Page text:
Upward Soccer

For parents who love getting their kids involved with sports but are concerned about demanding coaches and schedules or their children not getting to play in a game, the Edmond Upward program will put their minds at ease.

James Worley started Edmond Christian Sports Association (ECSA) in 1990, five years before hearing about Upward, a sports program that promotes salvation, character and self-esteem and is designed for kindergarten through sixth grade boys and girls. Eventually, Worley decided to merge Upward and ECSA and started Edmond's Upward sports program. He oversees basketball and the east Upward soccer program.

"I started the ECSA because we were playing in the Royal Ambassador's basketball league and all of our games were in Oklahoma City," said Worley. "So I got together, first with Henderson Hills Baptist Church, then Southern Hills Christian Church, and finally the Cathedral of the Hills Assembly of God, and they all agreed to let me use their gyms for basketball games. But after I heard about the Upward program, I realized that what they were doing would help us to significantly improve our program."

Now that soccer season is underway, Van Greenwood, Minister of Recreation and Community Outreach at Quail Springs Baptist Church, manages the West Upward soccer program. He is excited to share his passion with kids after twenty-two years of soccer experience.

"Our Upward soccer program has grown significantly over the past year," Greenwood said. "Worley has over 100 children in the East Upward program, and we (West) have over 200 kids.

Greenwood teamed up with Jeff Degiacomo at Highland Hills Baptist Church, who offered their fields, and says they are somewhat like the YMCA except "we utilize existing church fields rather than going into cities and building our own facilities."

Similar to what once were the ESCA game rules, the Upward program introduced a few other attributes. Unlike the ECSA, children in the Upward program are not required to attend a specific church, and the referees are not paid. Instead, with Upward, volunteer referees attend games and parents and children participate in a two to three minute scripture-based devotional during half time. They also give unique awards to each player after every game.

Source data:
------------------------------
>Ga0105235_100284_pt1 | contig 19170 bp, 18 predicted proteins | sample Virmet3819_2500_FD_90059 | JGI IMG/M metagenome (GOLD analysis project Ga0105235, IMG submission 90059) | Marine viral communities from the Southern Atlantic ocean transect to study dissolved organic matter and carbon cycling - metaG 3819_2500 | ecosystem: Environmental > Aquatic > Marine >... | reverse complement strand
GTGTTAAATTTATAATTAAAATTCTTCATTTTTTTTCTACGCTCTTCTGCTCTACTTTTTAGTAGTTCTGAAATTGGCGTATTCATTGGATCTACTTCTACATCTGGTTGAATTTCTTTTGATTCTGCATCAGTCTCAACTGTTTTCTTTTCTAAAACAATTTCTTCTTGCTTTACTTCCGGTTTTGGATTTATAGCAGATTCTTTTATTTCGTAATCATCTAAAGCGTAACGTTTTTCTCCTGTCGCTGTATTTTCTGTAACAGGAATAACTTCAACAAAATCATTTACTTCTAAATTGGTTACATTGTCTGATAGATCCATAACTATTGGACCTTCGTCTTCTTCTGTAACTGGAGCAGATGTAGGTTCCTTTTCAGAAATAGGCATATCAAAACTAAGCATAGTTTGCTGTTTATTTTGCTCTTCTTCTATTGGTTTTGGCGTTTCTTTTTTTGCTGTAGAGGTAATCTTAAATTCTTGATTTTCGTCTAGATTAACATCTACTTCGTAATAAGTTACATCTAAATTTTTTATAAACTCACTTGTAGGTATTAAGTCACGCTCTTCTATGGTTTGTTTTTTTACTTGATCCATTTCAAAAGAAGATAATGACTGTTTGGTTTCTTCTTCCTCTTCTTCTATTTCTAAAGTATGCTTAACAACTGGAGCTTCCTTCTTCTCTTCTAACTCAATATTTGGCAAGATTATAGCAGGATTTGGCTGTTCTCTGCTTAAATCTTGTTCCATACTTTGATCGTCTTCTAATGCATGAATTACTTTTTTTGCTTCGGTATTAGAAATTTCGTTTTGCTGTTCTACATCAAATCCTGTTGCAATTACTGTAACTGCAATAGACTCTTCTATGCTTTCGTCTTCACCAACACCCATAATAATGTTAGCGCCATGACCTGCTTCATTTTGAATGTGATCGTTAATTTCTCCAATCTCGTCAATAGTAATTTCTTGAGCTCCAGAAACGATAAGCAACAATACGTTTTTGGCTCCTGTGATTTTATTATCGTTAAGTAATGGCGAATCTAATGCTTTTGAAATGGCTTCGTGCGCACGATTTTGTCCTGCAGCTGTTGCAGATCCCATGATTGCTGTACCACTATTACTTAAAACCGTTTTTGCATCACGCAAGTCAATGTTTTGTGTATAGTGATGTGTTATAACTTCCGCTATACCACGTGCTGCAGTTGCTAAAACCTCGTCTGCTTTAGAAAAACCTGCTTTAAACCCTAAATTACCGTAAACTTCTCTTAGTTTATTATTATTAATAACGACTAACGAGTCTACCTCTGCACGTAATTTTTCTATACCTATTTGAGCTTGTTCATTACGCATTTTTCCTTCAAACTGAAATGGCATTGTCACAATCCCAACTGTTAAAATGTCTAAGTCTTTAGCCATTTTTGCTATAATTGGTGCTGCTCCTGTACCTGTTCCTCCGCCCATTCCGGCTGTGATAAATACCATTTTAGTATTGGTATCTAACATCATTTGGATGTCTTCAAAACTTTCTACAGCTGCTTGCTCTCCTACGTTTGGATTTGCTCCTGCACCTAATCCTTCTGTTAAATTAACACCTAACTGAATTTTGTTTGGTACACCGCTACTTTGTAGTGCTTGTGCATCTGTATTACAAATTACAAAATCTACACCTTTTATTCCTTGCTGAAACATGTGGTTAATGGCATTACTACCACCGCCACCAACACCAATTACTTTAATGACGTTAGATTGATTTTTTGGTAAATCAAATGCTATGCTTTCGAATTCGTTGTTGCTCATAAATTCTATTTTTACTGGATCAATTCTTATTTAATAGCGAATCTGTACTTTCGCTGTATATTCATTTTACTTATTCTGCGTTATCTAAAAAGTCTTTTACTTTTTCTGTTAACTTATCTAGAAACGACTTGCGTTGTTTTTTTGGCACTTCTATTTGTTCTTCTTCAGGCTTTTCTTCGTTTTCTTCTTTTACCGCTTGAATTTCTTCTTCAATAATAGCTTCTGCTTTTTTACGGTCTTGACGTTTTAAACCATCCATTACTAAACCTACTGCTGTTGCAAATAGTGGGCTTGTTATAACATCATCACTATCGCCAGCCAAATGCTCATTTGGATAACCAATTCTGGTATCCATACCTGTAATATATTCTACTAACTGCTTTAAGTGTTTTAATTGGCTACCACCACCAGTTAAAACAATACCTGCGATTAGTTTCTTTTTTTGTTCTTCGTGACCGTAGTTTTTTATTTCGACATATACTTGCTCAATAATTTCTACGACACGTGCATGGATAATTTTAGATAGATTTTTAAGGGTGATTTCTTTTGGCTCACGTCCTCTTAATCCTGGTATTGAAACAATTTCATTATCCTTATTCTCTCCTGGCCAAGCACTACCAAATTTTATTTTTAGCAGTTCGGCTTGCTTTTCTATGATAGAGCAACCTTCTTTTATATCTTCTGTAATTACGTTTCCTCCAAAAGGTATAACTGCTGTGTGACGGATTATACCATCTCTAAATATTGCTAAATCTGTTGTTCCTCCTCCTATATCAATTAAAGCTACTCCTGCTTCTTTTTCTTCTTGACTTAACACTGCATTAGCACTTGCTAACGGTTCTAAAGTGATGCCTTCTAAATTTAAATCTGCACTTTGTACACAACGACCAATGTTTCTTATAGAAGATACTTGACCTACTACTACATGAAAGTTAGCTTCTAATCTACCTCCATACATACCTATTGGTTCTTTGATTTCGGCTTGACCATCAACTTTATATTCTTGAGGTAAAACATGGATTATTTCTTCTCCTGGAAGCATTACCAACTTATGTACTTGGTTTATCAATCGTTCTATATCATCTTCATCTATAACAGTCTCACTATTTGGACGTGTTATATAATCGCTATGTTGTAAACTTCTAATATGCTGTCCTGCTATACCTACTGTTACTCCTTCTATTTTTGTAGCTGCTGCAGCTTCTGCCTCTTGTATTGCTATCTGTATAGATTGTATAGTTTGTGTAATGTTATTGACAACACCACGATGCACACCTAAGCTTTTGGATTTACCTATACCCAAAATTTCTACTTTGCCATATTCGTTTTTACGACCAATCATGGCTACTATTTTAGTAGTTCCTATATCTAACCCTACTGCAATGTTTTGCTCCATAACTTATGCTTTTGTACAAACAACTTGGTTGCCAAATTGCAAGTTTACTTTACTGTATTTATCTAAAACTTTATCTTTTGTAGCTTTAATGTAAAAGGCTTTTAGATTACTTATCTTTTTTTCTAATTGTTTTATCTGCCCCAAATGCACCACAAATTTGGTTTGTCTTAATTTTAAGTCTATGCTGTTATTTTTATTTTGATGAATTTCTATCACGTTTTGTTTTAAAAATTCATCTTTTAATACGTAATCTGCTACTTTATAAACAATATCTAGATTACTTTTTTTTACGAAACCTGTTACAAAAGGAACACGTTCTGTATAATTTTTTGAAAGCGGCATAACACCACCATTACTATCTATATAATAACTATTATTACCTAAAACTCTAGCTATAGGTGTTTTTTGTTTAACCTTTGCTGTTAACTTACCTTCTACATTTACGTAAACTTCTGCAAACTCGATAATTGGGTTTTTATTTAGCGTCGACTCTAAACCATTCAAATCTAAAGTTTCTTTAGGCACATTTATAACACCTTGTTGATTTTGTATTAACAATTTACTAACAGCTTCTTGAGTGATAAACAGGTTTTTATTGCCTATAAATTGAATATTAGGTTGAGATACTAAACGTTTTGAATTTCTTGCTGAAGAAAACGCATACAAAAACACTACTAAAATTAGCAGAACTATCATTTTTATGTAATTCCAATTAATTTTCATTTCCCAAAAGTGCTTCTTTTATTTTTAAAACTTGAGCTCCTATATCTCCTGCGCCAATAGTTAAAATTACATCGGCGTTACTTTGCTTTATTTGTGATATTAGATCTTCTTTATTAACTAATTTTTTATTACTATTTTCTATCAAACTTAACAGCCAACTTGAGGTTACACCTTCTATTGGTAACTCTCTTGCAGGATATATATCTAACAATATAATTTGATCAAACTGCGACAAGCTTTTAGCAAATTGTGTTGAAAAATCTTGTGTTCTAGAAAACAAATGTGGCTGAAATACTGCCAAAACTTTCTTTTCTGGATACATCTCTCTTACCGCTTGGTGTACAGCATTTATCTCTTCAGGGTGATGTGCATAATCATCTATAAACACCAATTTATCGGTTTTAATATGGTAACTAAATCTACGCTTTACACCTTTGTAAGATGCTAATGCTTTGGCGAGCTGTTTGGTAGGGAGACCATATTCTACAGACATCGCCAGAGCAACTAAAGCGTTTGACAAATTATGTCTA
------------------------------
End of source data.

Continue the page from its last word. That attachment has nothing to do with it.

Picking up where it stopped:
"Everyone receives an award because every child is a winner with Upward," said Worley. The Upward program provides awards for each participant, based on their positive contributions to the game.

The awards are given out in a form of iron-on fabric stars that are placed on a player's jersey or t-shirt. A white star, the most renowned award, stands for the child who is the most Christlike during the game. A blue star for best effort, yellow for most spirited, gray for best offense, red for best defense, and the green star for the child who memorized the half time scripture most accurately.


Two other attributes to the program include a special substitution rule, making sure every player gets equal playing time as well as matching players to competitors who reflect their own skill level.

"Your best player doesn't always start or end a game," said Worley. "This builds self-esteem among many of the children who may sit on the bench with their club or high school sports teams. Many of them leave their current sports teams because they get to be on the field at Upward. It also gives kids a chance to improve upon their current skill level.

"Our objective is that children will experience the thrill of victory and endure the frustrations of losing in a Christ-like attitude, and they will carry over those experiences into real life situations," said Worley. "I feel children deserve a sport's program where people don't judge them based on their denomination. And if they are going to be involved with extracurricular activities they might as well be playing in a Christian atmosphere."

There are roughly 300 children involved from over 41 different churches in the current Upward soccer program offered in Edmond and over 100 percent increase in participation from last year. Over forty parents volunteer at the Saturday matches and the one-hour weekday practices. There are also plans of assimilating an Upward flag-football program for this coming fall. Money left over from the previous year provides scholarships for families who are unable to pay the $60 enrollment fee.

Worley smiled and added, "God created this program and I just happened to be in the way."

For more information on volunteering or getting your children involved in Upward, please go to www.upward.org or contact James Worley at [email protected]

 

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